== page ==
Another surprise: 1 ER doc, a Urology attending, a Urology resident, 1 ultrasound technician, and a couple of nurses- that is more people touching my junk in a non-airport situation than I wold have expected, and I wouldn’t have thought that I would be totally fine with it. I had no concept of just how quickly personal modesty preferences or quirks (for instance, reticence regarding using hand urinals in a bed while nurses are present) would fall away. We asked what could cause torsion, and while the most common causes are athletic (running & biking), it can happen randomly for no obvious cause. One nurse said that in 20 years, she’s seen 5 cases, so it’s not common, but also not unheard-of.
When they told me that I was going to need surgery, that the risk was possible loss (requiring amputation) of testicle(s), and that they were optimistic, I felt a LOT of fear. Thank God Sarah was there to comfort and support me – I have no idea how hard this must be for someone who is alone – she is a rock in a crisis, and she and I prayed together, and that helped calm me down. I don’t share Sarah’s ability to compose payer on the spot, but it is a great skill.
Lesson here: maintain a list in some easy to describe manner of the logins / passwords / account numbers etc, so that if you’re about to do something dangerous, this isn’t a concern. More important lesson: tell the people whom you love that you love them often- it was a comfort to me that I tend to do that, so there would be fewer things unsaid.
So the surgery came and finished- I was out before I knew what happened (no “count backwards from 100” like I expected), and the next thing I knew I had a lot more pain and my throat hurt. I presume that the doctors visited in recovery, but I have no recall of that at all.
I had a tough time coming out of anesthesia- my blood pressure is normally low, and got low enough to trigger alarms several times, but the bigger deal was that the respiratory function (needs to be > 16 to not b a problem) would fluctuate from about 12 to zero, even when I would focus on deep diaphragmatic breathing.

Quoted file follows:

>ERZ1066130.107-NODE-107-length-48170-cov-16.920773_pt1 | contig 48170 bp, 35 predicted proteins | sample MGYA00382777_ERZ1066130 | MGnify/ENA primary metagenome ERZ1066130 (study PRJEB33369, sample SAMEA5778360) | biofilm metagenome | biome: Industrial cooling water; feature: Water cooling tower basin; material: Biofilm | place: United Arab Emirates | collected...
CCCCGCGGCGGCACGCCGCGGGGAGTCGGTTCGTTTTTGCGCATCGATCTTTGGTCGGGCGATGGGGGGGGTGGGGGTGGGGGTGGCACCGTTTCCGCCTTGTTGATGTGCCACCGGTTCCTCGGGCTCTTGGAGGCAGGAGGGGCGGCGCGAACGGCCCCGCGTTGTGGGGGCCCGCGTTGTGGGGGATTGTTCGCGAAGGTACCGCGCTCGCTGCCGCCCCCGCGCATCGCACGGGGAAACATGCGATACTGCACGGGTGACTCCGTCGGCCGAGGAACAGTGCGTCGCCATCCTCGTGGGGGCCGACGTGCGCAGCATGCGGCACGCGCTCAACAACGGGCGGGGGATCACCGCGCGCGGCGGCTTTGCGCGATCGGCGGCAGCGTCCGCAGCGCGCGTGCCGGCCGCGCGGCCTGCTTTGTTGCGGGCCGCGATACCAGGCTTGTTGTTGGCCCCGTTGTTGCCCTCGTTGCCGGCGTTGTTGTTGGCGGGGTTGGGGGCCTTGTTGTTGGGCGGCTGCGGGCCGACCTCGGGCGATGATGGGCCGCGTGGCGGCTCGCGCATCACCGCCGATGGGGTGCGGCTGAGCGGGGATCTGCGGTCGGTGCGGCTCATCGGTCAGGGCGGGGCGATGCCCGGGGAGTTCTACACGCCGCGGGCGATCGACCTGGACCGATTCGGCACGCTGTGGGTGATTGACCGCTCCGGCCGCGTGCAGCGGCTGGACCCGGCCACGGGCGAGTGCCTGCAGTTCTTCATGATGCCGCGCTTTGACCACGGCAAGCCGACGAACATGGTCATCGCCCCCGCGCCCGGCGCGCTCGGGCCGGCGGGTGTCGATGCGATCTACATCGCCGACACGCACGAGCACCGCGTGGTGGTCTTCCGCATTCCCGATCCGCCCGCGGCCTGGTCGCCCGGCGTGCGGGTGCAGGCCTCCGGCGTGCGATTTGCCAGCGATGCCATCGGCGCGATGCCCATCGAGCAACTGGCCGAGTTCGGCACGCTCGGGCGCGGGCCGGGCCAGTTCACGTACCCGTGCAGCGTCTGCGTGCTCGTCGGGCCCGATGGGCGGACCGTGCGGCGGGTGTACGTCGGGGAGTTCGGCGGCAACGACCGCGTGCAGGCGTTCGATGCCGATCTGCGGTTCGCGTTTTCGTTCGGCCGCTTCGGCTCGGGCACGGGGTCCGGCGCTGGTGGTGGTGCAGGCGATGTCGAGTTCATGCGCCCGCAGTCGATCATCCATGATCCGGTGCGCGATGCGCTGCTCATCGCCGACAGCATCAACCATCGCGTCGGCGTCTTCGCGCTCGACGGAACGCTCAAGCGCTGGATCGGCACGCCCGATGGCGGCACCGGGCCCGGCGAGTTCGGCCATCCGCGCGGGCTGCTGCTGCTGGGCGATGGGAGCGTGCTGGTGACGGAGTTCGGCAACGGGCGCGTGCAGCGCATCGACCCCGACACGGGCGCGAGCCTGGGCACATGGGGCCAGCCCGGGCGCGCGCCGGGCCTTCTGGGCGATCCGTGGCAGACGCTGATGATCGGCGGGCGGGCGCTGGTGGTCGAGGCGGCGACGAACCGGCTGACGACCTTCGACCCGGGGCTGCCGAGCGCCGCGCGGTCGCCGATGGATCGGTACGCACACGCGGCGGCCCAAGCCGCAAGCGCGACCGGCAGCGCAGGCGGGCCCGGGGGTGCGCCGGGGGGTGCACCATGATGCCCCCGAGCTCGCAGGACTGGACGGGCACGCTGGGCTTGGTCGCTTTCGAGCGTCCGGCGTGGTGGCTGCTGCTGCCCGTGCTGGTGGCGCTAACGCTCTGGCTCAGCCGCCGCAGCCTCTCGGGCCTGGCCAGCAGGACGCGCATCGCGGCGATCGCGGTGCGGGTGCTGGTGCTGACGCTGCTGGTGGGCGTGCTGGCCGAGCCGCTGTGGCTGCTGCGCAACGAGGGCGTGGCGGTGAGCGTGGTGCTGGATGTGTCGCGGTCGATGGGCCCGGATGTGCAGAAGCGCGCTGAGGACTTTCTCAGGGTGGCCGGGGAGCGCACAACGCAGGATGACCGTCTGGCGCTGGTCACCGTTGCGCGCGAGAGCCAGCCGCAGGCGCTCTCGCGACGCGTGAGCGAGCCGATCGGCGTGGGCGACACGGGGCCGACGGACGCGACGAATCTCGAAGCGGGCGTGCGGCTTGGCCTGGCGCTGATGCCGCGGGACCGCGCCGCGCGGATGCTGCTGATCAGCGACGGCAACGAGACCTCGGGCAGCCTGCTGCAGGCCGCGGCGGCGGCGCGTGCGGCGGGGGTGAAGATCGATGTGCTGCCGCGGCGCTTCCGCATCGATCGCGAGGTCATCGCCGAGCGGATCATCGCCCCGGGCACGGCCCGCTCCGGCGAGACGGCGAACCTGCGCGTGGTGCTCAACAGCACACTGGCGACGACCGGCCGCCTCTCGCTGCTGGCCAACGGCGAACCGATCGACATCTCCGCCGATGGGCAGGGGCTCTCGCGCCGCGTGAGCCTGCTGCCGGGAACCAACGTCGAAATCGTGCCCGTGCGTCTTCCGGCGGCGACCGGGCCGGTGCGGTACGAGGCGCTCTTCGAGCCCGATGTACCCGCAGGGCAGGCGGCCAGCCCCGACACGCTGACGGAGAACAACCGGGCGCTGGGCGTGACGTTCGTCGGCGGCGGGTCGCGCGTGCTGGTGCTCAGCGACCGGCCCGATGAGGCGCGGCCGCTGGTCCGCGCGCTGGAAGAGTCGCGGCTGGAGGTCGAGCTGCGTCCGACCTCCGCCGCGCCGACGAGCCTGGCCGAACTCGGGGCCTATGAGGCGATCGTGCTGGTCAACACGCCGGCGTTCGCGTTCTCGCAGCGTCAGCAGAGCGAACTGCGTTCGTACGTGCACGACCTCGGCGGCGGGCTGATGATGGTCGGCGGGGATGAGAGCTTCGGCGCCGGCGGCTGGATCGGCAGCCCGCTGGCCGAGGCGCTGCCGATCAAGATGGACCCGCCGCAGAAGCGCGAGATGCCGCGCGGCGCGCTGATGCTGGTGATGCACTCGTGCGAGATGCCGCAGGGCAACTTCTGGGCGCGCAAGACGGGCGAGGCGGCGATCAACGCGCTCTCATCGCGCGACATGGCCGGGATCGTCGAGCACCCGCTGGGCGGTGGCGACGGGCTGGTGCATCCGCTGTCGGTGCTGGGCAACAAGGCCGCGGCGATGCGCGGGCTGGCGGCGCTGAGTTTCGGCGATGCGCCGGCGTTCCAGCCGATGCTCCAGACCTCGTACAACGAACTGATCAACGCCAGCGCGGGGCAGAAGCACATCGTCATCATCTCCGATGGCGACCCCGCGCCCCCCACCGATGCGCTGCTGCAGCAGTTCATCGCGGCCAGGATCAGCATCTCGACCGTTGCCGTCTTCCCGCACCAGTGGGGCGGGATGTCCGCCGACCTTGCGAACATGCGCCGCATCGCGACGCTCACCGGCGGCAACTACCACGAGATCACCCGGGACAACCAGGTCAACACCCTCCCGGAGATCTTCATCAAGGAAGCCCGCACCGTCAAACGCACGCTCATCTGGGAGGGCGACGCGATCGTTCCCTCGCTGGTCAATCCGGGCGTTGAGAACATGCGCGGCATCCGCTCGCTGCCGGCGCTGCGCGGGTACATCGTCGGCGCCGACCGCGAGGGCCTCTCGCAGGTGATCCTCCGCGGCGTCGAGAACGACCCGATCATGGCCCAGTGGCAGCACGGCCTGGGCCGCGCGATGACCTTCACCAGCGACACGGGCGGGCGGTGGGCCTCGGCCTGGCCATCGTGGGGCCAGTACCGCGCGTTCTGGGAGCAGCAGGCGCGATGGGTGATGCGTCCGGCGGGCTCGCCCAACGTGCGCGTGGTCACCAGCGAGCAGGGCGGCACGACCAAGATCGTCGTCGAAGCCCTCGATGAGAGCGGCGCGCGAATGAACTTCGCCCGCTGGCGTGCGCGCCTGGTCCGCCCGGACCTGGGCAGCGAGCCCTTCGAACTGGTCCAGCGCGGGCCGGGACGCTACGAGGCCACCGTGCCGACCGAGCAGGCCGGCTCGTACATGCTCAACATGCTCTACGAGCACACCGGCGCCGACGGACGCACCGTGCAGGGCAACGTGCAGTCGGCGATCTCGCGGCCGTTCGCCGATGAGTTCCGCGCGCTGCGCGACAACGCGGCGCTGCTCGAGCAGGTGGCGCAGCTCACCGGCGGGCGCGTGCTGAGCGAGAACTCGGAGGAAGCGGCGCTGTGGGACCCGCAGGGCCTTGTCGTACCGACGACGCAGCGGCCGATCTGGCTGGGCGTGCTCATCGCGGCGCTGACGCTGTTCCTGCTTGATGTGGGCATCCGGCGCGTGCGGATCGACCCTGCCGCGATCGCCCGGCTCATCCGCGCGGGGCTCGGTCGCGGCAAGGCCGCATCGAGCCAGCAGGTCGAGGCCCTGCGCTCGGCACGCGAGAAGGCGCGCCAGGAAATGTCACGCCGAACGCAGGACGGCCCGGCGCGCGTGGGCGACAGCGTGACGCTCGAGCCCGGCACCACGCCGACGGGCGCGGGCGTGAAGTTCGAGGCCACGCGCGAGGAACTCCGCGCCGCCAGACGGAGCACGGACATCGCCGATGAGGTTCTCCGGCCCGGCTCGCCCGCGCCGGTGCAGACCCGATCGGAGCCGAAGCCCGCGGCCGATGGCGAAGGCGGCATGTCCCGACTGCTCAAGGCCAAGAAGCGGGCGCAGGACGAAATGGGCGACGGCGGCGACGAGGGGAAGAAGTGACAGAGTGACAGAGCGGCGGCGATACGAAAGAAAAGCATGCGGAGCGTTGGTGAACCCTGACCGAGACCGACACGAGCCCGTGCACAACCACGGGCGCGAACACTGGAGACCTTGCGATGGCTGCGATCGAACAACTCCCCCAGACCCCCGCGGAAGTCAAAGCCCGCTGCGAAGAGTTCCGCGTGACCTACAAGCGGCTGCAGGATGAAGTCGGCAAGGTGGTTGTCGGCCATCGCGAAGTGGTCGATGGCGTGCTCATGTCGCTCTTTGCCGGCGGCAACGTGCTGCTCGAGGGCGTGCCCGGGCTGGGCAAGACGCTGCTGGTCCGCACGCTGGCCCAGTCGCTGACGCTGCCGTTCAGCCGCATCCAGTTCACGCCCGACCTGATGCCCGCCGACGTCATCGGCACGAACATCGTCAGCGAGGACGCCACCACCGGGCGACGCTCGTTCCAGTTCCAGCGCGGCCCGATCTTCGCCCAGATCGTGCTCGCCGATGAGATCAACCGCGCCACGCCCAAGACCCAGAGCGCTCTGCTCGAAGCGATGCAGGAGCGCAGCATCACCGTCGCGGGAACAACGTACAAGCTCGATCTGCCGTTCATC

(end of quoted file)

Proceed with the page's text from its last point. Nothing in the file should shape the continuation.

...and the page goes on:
We were told that the doc saw evidence that their had been torsion, but that it has corrected – either the ER doc had put it back, or the Dilaudid allowed enough relaxation for it to restore. Regardless, one of the treatments is the horribly-named “orchiopexy“, where the testis is attached to the scrotum so this can’t happen again, and that’s most of the recovery time.
Eventually we were able to leave, and I realized the problem with wheelchairs are that they really make you put your legs together (ow!). Stairs are also a drag, so I’m mostly living upstairs the way Sarah did after her ankle surgery.
The prognosis is good, but recovery isn’t fun: using the toilet while one’s genitals are bound inflexibly is unpleasant, and it’ll be a while before I’m allowed to lift Kacy (let alone allow her on my lap, which is where she wants to be. Happily, neither potency nor virility is expected to be impacted.
So the big lesson from this for men is twofold: first, don’t ignore intense testicular pain; second, marry a woman who is awesome and caring.